US stock futures boost Asian equities
Asian stock markets have edged higher this morning after Federal Reserve Chair Powell delivered his much-anticipated speech at Jackson Hole. Powell’s address contained two key points for the markets. First, that the Fed would allow inflation to overshoot its longstanding target of 2.0%, in order to achieve an “averaging effect”. Second, interest rates will stay lower for longer and longer.
Asian equities were led by after-hours US stock futures, with the S&P 500 e-mini and Nasdaq futures climbing strongly, both up by 0.50%, and Dow futures rising 0.60%. Not surprisingly, the US yield curve steepened with 30-year rates rising more than the 2-year short-end. That explains why bank stocks led the Dow Jones and S&P 500 higher overnight; in theory, banks make more money with a steeper positive yield curve.
Japan’s Nikkei 225 is 0.40% higher, with trade-sensitive South Korea and Singapore both liking what they saw on the rates front from Mr Powell. The Kospi has risen 1.30%, and the bank and property heavy Straits Times by 1.50%. In China, the Shanghai Composite is 0.70% higher, although the CSI 300 and Hang Seng are unchanged, reflecting the legacy company nature of the former. A fall in commodity prices, though, has seen the resource-heavy indices in Australia set to finish the week on a sour note. The ASX 200 is down 1.0% and the All Ordinaries has fallen by 0.50%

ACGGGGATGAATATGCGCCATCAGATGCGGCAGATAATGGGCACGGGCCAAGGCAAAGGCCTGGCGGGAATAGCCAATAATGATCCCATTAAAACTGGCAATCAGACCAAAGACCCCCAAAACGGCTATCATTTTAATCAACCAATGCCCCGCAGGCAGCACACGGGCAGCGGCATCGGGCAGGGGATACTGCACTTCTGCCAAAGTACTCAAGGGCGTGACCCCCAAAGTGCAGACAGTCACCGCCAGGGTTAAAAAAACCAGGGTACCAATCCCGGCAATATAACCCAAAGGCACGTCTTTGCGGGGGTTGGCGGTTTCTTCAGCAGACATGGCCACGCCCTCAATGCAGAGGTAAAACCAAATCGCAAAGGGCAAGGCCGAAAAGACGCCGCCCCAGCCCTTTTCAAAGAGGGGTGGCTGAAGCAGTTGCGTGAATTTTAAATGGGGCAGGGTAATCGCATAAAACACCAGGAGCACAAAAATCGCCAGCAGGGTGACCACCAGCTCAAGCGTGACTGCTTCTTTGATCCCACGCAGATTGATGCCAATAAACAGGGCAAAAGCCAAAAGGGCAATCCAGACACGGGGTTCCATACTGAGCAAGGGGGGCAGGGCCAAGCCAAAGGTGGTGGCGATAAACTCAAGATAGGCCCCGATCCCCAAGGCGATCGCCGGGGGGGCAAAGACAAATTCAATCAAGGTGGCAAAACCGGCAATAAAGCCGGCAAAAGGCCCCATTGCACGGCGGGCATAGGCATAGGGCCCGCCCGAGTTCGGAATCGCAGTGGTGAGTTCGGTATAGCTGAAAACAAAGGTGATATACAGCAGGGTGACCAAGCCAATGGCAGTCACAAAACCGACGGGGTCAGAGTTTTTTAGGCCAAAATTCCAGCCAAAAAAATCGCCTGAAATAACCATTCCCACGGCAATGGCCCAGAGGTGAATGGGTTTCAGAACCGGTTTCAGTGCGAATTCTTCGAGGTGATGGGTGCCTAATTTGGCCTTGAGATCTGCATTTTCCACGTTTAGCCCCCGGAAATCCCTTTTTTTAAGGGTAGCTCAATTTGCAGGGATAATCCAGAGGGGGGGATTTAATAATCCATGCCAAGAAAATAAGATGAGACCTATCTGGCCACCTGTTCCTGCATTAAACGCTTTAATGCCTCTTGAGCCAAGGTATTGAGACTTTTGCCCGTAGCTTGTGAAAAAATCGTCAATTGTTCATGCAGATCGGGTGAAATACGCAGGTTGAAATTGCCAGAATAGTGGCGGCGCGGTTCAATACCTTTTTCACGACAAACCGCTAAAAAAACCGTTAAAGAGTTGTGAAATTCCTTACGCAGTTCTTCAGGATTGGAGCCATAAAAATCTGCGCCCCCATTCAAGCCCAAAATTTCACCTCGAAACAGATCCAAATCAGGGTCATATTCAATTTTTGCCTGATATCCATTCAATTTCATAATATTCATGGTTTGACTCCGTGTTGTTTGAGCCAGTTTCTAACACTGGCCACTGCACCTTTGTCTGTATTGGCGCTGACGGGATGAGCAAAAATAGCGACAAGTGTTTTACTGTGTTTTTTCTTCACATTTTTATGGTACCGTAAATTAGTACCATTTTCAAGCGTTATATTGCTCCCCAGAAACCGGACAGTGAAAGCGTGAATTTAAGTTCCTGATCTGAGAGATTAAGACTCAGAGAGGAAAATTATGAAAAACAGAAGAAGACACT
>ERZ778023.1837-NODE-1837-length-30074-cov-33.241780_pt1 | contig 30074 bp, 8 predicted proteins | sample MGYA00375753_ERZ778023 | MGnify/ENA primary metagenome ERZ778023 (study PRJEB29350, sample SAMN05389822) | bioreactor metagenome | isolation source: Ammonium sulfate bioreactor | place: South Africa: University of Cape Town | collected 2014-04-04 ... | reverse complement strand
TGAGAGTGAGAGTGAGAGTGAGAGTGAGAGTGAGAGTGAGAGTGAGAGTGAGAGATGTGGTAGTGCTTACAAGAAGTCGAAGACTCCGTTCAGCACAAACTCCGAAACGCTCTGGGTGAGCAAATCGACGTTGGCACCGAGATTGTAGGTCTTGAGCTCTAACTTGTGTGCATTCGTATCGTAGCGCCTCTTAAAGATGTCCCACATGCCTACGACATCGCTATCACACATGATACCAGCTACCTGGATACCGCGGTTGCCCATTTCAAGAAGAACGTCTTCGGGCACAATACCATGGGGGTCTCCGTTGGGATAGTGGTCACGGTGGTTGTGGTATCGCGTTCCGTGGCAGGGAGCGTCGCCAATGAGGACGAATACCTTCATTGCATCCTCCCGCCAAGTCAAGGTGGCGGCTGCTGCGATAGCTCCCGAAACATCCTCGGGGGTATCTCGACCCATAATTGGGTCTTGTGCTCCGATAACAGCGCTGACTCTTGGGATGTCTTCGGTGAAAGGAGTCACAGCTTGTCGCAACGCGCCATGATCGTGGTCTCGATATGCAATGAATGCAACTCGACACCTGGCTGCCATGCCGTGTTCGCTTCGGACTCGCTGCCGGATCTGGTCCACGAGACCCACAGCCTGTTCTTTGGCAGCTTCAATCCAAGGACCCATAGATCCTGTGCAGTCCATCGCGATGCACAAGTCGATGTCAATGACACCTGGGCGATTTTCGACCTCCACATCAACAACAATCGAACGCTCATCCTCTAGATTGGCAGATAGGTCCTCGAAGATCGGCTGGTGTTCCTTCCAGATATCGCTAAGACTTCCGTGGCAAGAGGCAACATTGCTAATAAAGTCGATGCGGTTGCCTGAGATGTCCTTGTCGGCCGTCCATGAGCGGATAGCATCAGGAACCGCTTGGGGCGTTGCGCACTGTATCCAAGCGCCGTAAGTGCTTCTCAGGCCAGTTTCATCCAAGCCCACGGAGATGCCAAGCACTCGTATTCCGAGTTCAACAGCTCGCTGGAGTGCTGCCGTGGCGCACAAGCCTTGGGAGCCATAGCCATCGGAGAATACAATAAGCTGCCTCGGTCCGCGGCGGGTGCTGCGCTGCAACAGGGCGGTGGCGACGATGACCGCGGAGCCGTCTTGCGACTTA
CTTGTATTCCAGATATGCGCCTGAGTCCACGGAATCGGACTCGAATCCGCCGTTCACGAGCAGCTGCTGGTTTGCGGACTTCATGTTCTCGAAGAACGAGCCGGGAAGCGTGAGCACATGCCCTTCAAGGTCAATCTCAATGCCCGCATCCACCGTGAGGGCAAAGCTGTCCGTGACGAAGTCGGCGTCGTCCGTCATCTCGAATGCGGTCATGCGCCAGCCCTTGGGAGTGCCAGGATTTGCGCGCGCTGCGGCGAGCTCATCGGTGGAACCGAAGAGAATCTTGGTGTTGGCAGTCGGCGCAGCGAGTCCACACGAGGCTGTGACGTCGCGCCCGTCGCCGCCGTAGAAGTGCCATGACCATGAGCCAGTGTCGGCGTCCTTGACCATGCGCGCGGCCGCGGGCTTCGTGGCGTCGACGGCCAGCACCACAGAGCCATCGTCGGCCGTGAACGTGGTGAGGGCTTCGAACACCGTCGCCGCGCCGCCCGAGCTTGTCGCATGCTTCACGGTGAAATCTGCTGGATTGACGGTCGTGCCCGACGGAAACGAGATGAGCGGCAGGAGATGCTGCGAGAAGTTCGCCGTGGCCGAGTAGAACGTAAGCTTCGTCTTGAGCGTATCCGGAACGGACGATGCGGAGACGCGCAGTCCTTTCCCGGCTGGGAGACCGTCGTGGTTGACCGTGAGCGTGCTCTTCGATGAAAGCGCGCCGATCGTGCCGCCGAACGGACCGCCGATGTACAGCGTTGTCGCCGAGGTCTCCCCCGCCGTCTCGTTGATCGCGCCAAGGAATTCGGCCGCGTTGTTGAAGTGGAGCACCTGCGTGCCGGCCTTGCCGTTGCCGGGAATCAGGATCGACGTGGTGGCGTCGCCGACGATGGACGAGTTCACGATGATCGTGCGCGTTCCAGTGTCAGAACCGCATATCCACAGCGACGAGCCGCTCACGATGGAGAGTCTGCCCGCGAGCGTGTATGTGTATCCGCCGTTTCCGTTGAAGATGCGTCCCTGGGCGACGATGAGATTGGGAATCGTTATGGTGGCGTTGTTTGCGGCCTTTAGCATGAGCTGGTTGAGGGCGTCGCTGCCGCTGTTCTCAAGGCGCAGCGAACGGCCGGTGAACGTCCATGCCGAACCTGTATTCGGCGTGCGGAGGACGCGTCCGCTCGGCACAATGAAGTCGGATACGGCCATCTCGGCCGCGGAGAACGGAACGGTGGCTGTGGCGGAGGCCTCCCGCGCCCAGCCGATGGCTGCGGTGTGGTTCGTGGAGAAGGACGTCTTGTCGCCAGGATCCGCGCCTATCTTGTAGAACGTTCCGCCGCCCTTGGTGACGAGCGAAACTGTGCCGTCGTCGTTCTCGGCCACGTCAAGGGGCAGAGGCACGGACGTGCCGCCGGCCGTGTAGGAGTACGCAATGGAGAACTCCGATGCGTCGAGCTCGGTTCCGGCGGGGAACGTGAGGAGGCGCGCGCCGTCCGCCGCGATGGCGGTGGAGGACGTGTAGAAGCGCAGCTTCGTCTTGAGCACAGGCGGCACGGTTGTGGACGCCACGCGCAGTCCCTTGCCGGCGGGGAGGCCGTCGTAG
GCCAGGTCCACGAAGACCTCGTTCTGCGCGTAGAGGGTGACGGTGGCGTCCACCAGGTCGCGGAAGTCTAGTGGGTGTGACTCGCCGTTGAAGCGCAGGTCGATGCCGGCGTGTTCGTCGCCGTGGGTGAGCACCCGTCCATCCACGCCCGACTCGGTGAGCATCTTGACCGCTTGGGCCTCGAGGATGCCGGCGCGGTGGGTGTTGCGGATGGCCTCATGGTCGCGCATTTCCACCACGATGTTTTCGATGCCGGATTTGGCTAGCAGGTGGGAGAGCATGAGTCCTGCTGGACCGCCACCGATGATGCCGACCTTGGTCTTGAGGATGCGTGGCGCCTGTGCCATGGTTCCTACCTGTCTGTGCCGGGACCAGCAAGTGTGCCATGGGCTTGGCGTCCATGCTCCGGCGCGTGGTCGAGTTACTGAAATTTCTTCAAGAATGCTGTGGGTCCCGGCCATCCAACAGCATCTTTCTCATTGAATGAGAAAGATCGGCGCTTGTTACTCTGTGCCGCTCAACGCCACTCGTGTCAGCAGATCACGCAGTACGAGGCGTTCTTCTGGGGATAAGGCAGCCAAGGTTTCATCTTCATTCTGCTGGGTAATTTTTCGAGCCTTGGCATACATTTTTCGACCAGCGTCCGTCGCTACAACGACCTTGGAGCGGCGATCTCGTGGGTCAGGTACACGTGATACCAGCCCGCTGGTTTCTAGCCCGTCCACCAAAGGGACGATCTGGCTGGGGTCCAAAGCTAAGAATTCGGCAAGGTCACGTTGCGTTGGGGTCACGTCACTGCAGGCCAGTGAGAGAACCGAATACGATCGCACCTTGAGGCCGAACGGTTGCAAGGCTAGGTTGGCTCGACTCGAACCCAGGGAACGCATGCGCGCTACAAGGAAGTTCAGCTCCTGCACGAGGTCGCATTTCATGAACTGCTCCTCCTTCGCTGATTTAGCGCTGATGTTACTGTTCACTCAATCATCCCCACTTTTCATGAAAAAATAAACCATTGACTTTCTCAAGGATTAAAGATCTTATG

The trading wraps up with some key consumer releases in the United States. Personal Spending data for July will be released this evening, with the Core PCE Index expected to rise 0.50% MoM. Keep in mind that the data dates from July, and here we are almost in September, so it is unlikely to reflect the full effects of Covid-19 sweeping the US sunbelt. However, a negative reading may set up stock markets for a nervous finish and nip the incipient rise in US yields in the bud as quickly as it started.
Overall, the news from the Federal Reserve was mostly expected, and will not structurally change the buy-everything sentiment of global stock markets.
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